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Great Expectations (Penguin Classics) Paperback – December 31, 2002
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"No story in the first person was ever better told."
About the Author
Charles Dickens was born on February 7, 1812, in Landport, Portsea, England. He died in Kent on June 9, 1870. The second of eight children of a family continually plagued by debt, the young Dickens came to know not only hunger and privation,but also the horror of the infamous debtors’ prison and the evils of child labor. A turn of fortune in the shape of a legacy brought release from the nightmare of prison and “slave” factories and afforded Dickens the opportunity of two years’ formal schooling at Wellington House Academy. He worked as an attorney’s clerk and newspaper reporter until his Sketches by Boz (1836) and The Pickwick Papers (1837) brought him the amazing and instant success that was to be his for the remainder of his life. In later years, the pressure of serial writing, editorial duties, lectures, and social commitments led to his separation from Catherine Hogarth after twenty-three years of marriage. It also hastened his death at the age of fifty-eight, when he was characteristically engaged in a multitude of work.
David Trotter is Quain Professor of English Language and Literature and Head of Department at University College London.
Charlotte Mitchell is Lecturer in English at University College London.
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Sydney Carton is of course my favorite character,hands down. His transformation from the wine-addicted depressed young man to the noble savior is beautifully depicted, especially the eye-smarting speech he gave,or would've given according to Dickens, at the end. At last I can read A Little Princess and know what the Bastille is. At last I understand why the following words are some of the greatest in English literature:
" It is a far,far better thing that I do, than I have ever done;it is a far,far better rest that I go to,than I have ever known."
Dickens presents a world gone mad. There is no justice for the poor. They are abused and ill-treated by the aristocracy. When they finally have their revenge, they are like wild animals, and are completely consumed with their lust for blood.
In the midst of all this is a family that just wants to survive, and a man who is secretly in love. He pledges that he would do anything to see his love happy, and in the end, keeps his promise.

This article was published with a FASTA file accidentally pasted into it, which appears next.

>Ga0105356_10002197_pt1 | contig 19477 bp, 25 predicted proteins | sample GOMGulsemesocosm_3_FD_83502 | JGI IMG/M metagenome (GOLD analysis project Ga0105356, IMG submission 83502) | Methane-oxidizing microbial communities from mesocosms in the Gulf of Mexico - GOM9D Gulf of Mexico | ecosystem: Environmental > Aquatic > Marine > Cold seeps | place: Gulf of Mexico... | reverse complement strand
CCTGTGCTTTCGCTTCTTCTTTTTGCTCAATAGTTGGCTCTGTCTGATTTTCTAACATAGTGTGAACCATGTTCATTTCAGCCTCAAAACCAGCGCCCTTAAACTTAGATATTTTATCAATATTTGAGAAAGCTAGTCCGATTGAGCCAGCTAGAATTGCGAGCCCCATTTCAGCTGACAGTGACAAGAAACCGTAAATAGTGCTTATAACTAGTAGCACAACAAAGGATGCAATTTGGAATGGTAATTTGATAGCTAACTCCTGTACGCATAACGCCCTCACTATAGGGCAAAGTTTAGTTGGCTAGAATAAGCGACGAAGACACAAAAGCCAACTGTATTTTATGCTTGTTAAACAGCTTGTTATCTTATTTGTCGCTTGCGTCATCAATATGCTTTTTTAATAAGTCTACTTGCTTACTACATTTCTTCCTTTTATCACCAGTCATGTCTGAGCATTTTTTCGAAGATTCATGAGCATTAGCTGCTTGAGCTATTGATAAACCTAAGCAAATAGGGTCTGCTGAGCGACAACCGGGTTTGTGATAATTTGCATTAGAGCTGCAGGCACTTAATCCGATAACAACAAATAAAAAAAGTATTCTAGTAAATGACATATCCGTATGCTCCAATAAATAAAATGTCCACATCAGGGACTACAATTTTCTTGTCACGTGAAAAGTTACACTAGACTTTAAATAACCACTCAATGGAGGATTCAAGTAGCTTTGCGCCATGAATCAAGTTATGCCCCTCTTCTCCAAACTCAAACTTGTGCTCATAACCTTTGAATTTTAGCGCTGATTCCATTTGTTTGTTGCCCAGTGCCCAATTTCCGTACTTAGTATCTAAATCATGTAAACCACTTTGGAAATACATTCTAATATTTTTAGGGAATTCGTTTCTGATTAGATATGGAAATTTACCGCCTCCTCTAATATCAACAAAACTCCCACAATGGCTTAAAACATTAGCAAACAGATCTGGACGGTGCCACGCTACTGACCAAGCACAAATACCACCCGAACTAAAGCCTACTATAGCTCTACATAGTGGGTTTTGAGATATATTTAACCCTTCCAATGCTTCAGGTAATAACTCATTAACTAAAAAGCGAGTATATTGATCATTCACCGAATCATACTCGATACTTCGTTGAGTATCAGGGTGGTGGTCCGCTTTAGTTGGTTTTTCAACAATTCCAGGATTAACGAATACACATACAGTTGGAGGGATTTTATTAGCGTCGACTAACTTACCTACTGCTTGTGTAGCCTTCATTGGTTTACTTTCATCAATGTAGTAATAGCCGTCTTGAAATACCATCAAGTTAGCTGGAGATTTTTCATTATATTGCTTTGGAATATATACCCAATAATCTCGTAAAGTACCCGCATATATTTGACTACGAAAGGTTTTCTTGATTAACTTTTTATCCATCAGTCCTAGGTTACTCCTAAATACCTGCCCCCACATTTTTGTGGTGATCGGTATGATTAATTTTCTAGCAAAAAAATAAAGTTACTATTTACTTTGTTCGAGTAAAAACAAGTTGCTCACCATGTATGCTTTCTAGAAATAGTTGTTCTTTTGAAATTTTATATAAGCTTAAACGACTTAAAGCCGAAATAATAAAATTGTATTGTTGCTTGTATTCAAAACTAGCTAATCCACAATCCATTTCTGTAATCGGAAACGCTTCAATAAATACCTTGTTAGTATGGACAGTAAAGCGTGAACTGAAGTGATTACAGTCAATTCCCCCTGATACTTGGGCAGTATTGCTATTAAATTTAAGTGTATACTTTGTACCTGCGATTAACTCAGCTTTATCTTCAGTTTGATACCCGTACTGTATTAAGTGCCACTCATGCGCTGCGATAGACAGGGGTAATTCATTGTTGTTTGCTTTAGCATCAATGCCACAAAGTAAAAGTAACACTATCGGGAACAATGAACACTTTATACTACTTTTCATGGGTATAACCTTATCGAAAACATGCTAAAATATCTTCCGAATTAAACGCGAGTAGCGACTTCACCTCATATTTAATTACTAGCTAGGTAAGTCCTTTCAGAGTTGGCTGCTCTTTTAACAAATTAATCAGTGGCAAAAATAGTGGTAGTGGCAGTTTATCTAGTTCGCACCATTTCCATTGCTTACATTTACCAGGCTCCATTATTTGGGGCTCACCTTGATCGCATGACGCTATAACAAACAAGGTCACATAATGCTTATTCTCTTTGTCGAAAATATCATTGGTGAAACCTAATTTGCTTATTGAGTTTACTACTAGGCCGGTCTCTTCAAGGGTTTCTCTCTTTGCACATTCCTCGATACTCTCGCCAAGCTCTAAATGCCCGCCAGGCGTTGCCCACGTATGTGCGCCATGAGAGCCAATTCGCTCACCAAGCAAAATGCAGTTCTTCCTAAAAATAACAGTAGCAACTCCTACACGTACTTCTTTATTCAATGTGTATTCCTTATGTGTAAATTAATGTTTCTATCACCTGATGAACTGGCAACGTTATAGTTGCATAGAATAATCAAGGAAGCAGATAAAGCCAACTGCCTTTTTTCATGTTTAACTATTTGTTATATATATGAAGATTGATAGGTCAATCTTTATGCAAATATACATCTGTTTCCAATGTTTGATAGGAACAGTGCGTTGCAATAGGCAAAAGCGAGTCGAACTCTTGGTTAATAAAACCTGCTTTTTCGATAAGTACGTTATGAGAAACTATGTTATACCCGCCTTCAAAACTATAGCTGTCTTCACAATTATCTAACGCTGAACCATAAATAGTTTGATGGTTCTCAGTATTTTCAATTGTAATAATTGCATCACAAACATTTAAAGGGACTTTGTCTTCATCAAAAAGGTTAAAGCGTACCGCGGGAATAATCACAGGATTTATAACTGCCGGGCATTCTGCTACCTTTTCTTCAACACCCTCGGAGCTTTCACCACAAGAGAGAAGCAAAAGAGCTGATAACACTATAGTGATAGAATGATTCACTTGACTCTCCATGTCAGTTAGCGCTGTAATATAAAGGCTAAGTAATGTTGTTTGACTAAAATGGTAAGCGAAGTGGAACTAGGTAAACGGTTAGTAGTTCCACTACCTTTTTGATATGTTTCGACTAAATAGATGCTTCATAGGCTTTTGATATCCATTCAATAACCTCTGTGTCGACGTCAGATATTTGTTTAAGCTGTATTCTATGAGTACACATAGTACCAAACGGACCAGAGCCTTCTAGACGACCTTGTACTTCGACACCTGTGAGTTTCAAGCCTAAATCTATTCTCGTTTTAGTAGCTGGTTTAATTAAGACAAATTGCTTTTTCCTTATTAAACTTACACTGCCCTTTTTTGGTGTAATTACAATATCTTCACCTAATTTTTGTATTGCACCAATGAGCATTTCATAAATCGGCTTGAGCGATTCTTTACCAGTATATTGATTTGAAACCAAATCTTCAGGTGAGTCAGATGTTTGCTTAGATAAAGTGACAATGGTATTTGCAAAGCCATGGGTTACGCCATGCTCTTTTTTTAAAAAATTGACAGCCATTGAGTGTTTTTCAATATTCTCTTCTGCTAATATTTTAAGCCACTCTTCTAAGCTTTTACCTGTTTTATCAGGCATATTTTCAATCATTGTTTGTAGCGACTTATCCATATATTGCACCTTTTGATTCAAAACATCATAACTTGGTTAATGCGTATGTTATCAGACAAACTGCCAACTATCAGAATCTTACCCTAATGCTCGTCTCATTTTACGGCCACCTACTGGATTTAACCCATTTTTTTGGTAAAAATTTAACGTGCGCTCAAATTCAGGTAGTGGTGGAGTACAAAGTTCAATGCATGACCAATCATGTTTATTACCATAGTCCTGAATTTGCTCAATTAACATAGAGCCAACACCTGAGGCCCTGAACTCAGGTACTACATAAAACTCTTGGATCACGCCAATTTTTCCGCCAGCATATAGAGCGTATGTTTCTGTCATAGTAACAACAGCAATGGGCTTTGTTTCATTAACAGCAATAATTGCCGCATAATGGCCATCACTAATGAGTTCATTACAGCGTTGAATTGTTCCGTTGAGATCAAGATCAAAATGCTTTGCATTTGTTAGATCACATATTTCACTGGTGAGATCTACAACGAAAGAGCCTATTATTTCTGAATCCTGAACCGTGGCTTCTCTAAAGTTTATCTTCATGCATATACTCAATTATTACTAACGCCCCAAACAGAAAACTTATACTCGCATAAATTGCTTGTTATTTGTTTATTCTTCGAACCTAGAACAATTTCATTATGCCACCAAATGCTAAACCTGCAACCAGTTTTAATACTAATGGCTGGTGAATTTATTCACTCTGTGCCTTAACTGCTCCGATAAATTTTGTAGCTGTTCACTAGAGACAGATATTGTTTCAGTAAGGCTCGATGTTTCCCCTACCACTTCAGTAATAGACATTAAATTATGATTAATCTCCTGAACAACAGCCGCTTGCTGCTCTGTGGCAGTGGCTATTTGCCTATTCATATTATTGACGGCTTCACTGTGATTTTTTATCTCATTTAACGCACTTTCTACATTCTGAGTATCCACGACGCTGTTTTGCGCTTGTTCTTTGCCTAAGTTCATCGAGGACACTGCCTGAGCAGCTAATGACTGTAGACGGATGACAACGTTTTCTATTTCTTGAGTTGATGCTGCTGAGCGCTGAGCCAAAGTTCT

This is a beautiful story about the power of love, redemption, and the human spirit. Every word and every action has meaning. This is not a novel to be rushed; it is one to be savored and cherished.
English in college. It is a slightly difficult read for a 21st century reader, but not at all too difficult to understand and enjoy. It is largely a story about the unbelievable excesses of the French Revolution, told through the eyes of two French families and two English families. I am very glad I read it. Dickens' use of the English language is superb and unusual. His ability to keep the reader on the edge of his seat in suspense as to the final outcome is as good as any modern mystery writer. I heartily recommend it.
Much of the story is sad, and there are some parts that are downright heart-breaking. However, the recurring idea of this story is hope. Hope that lives through innocence. Oliver is faced with some horrifying circumstances, and all throughout, he maintains his innocence and good heart. In the end, his purity shines through and is ultimately rewarded.
This book looses a star because it seemed like Dickens would go off on tangents that had nothing to do with the main story. After a while, it would become distracting. This book lacked the concise story-telling of some of his other works.
It now seems in vogue to have the avenging hero, who makes everything better. This book shows what true vengeance looks like and it's not as sweet as the movies make it out to be. Do they ever talk about the innocent people killed while the hero's fight destroys the city to kill one bad guy. Hate destroys, but nothing is made better by it. Unselfishness and lawful justice can truly make a better world. This story has sacrifice, but there was no true justice just hate.